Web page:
Equity-linked: Synthetic convertibles move into the mainstream


Peter Koh
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A shortage of primary convertibles issuance has moved synthetic convertible bonds out of obscurity and into near ubiquity among European institutional investors.

"Due to a shortage of corporate convertible bond issues in the European market, investors have turned to synthetic convertibles in droves, particularly outright (non-hedge fund) investors," says John Feng, a consultant at Greenwich Associates, which conducted a recent study of the market.

According to Greenwich, almost 95% of long-only European institutions now invest in synthetic convertible bonds, while the proportion of hedge funds investing in the product is 22%. As a share of these investors’ total convertible bond holdings, synthetics now account for 16%, up from 10% in 2006. Among outright investors using synthetic convertibles, synthetics make up 17% of their convertible holdings, up from 12% last year. Moreover, over one-third of synthetics investors expect to increase their holdings over the next 12 months, as do 14% of hedge funds not already holding the product.

Strategies changed

The study also found that investors in Europe and the US have largely changed their convertibles investment strategy since 2005, when the market reached a low point. That market downturn caused the demise of several dedicated convertible arbitrage funds, and as hedge funds return to convertibles, they are spurning dedicated approaches in favour of more diverse multi-strategy structures that incorporate convertible arbitrage as just one strategy of several.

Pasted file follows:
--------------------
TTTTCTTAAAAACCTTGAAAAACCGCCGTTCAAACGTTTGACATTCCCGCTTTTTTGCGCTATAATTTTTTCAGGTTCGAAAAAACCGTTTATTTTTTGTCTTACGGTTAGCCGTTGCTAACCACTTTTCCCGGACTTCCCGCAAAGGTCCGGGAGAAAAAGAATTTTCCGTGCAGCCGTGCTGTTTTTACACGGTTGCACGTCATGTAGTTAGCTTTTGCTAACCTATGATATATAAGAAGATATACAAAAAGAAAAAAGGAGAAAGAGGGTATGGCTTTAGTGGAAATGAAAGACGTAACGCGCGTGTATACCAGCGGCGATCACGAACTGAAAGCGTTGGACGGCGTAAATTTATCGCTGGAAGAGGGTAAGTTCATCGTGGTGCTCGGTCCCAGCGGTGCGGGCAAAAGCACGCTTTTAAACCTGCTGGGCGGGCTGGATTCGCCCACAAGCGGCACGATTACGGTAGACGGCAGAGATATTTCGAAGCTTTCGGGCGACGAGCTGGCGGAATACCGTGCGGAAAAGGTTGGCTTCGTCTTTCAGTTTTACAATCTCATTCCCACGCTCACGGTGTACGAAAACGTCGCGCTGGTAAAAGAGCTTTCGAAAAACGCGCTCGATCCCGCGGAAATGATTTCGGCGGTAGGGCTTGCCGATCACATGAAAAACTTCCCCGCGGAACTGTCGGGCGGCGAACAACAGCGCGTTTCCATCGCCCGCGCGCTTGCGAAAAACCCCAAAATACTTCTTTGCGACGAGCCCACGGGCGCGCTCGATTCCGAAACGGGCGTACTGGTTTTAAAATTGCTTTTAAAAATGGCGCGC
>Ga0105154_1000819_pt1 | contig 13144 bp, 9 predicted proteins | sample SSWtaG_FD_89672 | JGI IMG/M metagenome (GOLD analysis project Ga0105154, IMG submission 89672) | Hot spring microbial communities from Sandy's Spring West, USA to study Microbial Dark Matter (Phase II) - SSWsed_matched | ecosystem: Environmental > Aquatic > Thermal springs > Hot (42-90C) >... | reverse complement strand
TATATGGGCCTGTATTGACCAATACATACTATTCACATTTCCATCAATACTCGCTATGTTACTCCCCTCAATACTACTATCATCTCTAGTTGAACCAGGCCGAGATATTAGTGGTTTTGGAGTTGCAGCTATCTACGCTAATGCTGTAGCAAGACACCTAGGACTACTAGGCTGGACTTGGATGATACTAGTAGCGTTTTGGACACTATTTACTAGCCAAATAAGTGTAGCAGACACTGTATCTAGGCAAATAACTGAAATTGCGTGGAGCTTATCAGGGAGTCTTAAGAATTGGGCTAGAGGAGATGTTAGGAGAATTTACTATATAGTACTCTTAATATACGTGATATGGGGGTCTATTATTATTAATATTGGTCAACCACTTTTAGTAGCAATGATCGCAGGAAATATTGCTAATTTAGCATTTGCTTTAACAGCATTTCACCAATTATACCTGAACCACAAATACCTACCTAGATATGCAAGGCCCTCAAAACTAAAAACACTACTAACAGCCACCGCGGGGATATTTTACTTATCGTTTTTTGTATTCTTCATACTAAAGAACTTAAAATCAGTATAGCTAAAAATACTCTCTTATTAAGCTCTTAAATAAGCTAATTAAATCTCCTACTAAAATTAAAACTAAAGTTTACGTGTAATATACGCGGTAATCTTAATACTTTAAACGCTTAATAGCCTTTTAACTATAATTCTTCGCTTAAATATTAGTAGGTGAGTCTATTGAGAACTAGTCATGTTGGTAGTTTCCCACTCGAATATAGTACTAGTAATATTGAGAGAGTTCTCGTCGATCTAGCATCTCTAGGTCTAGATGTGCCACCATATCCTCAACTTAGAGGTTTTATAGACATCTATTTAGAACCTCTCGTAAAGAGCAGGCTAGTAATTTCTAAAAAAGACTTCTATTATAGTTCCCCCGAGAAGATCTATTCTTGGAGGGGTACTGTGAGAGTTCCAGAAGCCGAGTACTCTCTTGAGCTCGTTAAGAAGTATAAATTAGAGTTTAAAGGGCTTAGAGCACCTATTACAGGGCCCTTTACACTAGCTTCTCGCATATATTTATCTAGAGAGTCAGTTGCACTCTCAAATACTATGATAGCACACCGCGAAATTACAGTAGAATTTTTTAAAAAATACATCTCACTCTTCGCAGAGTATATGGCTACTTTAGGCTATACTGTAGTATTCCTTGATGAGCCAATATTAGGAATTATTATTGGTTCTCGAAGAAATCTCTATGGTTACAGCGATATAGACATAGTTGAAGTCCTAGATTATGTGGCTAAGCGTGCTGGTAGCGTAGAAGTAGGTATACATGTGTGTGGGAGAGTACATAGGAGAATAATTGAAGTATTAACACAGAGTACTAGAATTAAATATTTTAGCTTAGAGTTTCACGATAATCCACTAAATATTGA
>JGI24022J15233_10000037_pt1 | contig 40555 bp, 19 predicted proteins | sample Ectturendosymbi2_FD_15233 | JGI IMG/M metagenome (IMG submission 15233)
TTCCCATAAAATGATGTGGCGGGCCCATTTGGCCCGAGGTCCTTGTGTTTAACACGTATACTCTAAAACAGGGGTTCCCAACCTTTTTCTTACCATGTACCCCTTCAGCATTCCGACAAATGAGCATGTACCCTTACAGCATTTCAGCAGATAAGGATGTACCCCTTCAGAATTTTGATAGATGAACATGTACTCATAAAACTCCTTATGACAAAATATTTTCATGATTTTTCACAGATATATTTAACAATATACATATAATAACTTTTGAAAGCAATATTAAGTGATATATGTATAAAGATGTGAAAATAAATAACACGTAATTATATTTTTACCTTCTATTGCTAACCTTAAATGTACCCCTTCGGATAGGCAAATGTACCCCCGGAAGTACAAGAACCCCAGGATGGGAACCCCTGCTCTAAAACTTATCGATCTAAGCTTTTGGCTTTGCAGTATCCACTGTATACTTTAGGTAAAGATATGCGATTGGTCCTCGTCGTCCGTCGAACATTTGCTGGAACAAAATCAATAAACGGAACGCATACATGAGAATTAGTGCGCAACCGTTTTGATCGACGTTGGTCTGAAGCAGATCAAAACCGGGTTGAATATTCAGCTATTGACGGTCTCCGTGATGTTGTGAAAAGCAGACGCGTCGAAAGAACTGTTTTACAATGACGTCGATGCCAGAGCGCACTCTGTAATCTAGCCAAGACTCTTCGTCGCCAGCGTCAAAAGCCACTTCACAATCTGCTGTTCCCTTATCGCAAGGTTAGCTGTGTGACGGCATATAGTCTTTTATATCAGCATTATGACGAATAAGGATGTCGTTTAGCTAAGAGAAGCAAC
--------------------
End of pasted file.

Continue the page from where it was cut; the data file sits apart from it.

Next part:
European convertible bond investors typically dedicated 25% of their assets to convertibles in 2007, down from 40% in 2006. Among hedge fund investors, convertible bonds have fallen to 29% of total assets from about half in 2006. "Only 10% of the investors in European convertible bonds are what you might call dedicated convertible investors, which have more than 80% of their total investment capital in convertibles," says Feng.

Poor liquidity remains a significant obstacle for some. According to Greenwich, 85% of investors said they would like to see multiple market makers in large synthetic issues.